Eli Manning has been sacked less in the first 20 quarters of the 2012 season than he was in five periods in the NFC Championship Game.
That statement indicates a) Manning absorbed too much punishment when the Giants defeated the San Francisco 49ers, 20-17, in overtime last Jan. 22 to advance to Super Bowl XLVI; b) the offensive line has improved its protection and/or Manning is releasing the ball faster this year; and c) the Giants probably need to keep Manning upright against the NFL's second-ranked defense Sunday if they are to defeat the red-hot Niners in Candlestick Park.
Manning has been tackled attempting to pass just four times in the Giants' first five games. He was sacked six times – and the 49ers were credited with 12 hits on him – in their last meeting.
"They have a powerful rush unit," coach Tom Coughlin said today. "They got to the quarterback many more times than you'd like."
The only person who seems unconcerned about that is, as usual, Manning. Although he kept picking himself off the ground that rainy evening, Manning did complete 32 of 58 passes for 316 yards, two touchdowns and no interceptions.
Today, he literally and figuratively shrugged off all the hits he took in that game.
"We also had 64 drop backs," Manning said. "You throw the ball that many times, you're going to take hits. Hopefully, we can have a good balance of the run and pass. You're going to get hit sometimes playing quarterback. You don't worry about that. Hopefully, you'll have enough time to get the ball out for the routes to develop, and guys are getting open."
While the sacks don't bother Manning, they certainly annoy the men whose job it is to protect him. To the offensive linemen, one sack is too many. Six is unacceptable.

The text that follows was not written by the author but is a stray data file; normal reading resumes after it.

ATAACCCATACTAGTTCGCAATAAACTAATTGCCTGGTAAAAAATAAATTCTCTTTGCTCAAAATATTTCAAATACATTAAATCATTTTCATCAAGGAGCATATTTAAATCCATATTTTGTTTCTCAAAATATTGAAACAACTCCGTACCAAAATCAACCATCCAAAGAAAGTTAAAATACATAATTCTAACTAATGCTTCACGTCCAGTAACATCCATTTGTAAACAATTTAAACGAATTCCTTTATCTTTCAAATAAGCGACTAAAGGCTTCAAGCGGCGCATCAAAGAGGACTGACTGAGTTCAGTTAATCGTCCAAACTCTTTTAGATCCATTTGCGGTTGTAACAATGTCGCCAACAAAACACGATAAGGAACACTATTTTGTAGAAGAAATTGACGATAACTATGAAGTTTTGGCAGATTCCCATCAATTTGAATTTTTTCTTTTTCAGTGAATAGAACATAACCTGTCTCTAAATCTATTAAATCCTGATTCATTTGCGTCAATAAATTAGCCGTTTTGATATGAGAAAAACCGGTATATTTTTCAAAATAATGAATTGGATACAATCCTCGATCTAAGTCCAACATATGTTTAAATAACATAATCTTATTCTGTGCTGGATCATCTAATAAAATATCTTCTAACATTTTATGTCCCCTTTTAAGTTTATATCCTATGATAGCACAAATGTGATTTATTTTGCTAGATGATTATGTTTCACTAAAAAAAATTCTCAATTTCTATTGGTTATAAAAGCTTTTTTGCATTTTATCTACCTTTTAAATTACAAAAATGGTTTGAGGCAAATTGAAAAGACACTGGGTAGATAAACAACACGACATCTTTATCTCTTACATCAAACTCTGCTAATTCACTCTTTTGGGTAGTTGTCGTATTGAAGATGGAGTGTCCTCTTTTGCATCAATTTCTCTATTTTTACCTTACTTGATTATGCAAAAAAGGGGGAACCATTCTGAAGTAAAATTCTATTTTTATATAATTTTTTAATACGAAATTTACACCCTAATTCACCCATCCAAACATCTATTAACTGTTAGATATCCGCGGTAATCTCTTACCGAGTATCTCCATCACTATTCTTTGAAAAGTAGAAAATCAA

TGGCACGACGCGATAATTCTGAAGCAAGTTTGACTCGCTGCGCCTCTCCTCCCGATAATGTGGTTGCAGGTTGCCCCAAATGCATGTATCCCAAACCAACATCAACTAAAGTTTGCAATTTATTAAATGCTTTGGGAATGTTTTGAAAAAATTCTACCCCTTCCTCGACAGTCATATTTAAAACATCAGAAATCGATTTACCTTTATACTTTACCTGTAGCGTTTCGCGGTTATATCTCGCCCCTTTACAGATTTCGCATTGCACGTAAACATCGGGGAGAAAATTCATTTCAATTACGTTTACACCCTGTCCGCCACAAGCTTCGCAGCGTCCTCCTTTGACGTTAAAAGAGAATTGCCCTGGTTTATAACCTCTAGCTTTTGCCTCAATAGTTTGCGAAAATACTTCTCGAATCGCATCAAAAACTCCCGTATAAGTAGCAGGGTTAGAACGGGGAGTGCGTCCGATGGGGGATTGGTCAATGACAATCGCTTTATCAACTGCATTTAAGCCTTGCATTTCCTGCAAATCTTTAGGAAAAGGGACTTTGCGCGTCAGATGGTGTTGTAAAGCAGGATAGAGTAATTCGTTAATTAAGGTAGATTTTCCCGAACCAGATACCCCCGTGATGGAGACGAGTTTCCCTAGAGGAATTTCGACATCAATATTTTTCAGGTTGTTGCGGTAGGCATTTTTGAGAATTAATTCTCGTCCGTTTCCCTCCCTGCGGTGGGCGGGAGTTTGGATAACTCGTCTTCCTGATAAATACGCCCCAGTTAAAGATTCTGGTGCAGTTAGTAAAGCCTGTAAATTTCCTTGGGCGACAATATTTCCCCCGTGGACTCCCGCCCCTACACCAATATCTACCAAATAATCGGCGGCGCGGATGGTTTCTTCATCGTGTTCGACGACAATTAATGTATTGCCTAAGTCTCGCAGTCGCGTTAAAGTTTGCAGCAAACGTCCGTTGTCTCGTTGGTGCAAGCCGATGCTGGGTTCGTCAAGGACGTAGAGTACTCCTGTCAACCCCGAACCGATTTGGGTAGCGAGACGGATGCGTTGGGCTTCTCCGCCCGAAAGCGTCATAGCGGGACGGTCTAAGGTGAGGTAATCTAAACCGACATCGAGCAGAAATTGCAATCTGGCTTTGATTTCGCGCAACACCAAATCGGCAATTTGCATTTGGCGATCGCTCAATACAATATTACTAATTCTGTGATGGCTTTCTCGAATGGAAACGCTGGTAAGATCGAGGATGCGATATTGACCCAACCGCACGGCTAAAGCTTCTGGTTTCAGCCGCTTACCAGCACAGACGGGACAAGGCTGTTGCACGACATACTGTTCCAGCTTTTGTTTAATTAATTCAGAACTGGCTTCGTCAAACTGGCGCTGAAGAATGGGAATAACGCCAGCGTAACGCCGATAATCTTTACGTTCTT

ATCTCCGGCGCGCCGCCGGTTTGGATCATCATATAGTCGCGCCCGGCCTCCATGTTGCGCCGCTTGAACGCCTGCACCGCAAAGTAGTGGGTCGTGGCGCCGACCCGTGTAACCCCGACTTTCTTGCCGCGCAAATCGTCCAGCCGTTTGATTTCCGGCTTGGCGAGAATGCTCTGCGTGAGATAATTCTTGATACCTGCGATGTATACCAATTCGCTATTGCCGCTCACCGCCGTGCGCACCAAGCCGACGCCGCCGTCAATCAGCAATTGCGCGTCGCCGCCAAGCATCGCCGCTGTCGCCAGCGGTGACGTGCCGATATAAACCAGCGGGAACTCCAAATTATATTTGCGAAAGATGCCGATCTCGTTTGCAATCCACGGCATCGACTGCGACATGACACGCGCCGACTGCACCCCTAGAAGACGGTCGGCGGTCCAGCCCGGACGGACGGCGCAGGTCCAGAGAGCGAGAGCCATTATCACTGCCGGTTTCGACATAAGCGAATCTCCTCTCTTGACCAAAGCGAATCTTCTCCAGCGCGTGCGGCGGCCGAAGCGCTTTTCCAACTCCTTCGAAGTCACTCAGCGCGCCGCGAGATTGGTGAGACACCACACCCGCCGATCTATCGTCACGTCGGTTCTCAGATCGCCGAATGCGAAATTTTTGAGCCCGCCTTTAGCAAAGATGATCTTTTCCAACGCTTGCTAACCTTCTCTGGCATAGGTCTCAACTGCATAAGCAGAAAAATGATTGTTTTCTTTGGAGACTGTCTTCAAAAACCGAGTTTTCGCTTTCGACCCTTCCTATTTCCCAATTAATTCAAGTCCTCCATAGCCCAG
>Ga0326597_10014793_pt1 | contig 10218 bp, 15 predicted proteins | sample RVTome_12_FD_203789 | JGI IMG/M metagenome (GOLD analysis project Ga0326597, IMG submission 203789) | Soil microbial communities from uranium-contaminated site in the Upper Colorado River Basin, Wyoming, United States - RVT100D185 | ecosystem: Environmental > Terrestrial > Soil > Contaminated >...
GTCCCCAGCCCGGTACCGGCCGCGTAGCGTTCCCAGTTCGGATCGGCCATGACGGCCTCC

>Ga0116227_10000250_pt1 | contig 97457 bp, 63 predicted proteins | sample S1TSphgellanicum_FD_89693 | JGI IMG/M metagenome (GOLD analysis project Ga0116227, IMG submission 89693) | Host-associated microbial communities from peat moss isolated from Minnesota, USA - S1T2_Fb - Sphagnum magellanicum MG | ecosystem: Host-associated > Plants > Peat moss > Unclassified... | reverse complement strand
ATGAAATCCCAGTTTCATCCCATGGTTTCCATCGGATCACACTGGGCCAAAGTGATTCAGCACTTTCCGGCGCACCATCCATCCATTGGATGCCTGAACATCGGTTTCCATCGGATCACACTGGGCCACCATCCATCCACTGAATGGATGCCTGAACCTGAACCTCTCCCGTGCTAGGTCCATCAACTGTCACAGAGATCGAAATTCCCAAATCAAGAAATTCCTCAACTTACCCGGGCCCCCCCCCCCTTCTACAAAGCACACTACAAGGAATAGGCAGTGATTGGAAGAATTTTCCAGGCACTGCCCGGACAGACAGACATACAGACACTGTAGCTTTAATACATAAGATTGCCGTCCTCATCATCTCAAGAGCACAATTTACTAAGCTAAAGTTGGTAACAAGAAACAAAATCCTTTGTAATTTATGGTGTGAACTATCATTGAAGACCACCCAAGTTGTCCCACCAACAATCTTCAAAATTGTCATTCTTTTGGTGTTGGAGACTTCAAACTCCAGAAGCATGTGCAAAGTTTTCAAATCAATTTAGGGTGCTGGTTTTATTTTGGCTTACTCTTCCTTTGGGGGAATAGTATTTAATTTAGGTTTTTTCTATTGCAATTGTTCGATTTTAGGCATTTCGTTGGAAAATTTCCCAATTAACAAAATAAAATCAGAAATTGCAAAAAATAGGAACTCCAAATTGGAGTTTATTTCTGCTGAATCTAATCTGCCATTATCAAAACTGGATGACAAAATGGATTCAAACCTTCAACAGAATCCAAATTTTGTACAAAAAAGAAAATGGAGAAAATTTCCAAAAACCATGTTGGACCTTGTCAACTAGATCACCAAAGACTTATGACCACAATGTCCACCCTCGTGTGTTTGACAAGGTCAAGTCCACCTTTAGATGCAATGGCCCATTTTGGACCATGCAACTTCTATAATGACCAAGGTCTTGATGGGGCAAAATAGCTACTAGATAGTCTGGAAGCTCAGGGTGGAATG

"That game was certainly something we thought about," guard Chris Snee said. "Even though we won the Super Bowl and we beat them in that game, we still walked away saying that we didn't play well, we didn't do our job up front. That can motivate you throughout the offseason."
"We need to go out there and do a better job," said center David Baas, a former 49er. "They have a good defense. You've got to give them credit and they touched Eli way too many times. So that's something that we have to focus on. And they pride themselves on stopping the run. So we have to build on what we did (on Sunday, when they rushed for 243 yards and did not allow a sack in a victory over Cleveland) and get prepared and just do the right things this week. We have to execute our game plan."
Time and again in the championship game, Manning absorbed a punishing hit, pulled himself off the muddy Candlestick Park field and prepared for the next play without complaint. While seemingly everyone who watched the game was impressed with his resilience and toughness, to Manning it was just part of a day's work.
He concedes, however, that the 49ers are one of the most physical teams the Giants will face.
"They're up there," Manning said. "They're very good. Their front seven is talented, they have good corners, their safeties come up and tackle and hit. So, they're good all over the field, and each player is going to have to win their individual battles, and do a good job of blocking and receivers getting open, and running backs making guys miss."
No one admires Manning's toughness more than the Giants' linemen. But they are well aware it becomes a topic for discussion when Manning is frequently getting sacked and hit, which is exactly what they're trying to avoid.
"I guess in an ideal world, you guys (reporters) would still be questioning his toughness because he wouldn't have gotten hit, but it's one of those things," guard Kevin Boothe said. "It's football. He's a tough guy, we know he's a tough guy, but we like for him to hide his toughness. So hopefully he doesn't get hit like that ever again."
Manning was sacked three times in the Giants' opening night loss to Dallas. In the four games since, he's been sacked just once, in a victory at Carolina, and not at all the last two games.
"I think we're just doing a better job of winning battles up front. It's as simple as that," Snee said. "It's a group effort, but it's been a solid group effort so far and it needs to stay that way."
Snee also credited Manning with avoiding sacks and pressure.
"He's finally getting some notice for that," Snee said. "He gets the ball out of his hand, stays in there, takes hits and delivers the ball. So he does a great job of that and when a play is not there, he'll throw it away."
Although the 49ers have one of the league's stingiest defenses, one that allowed just a field goal in the last two games, they have only nine sacks in five games.
The Giants will do everything they can to keep that total where it is on Sunday.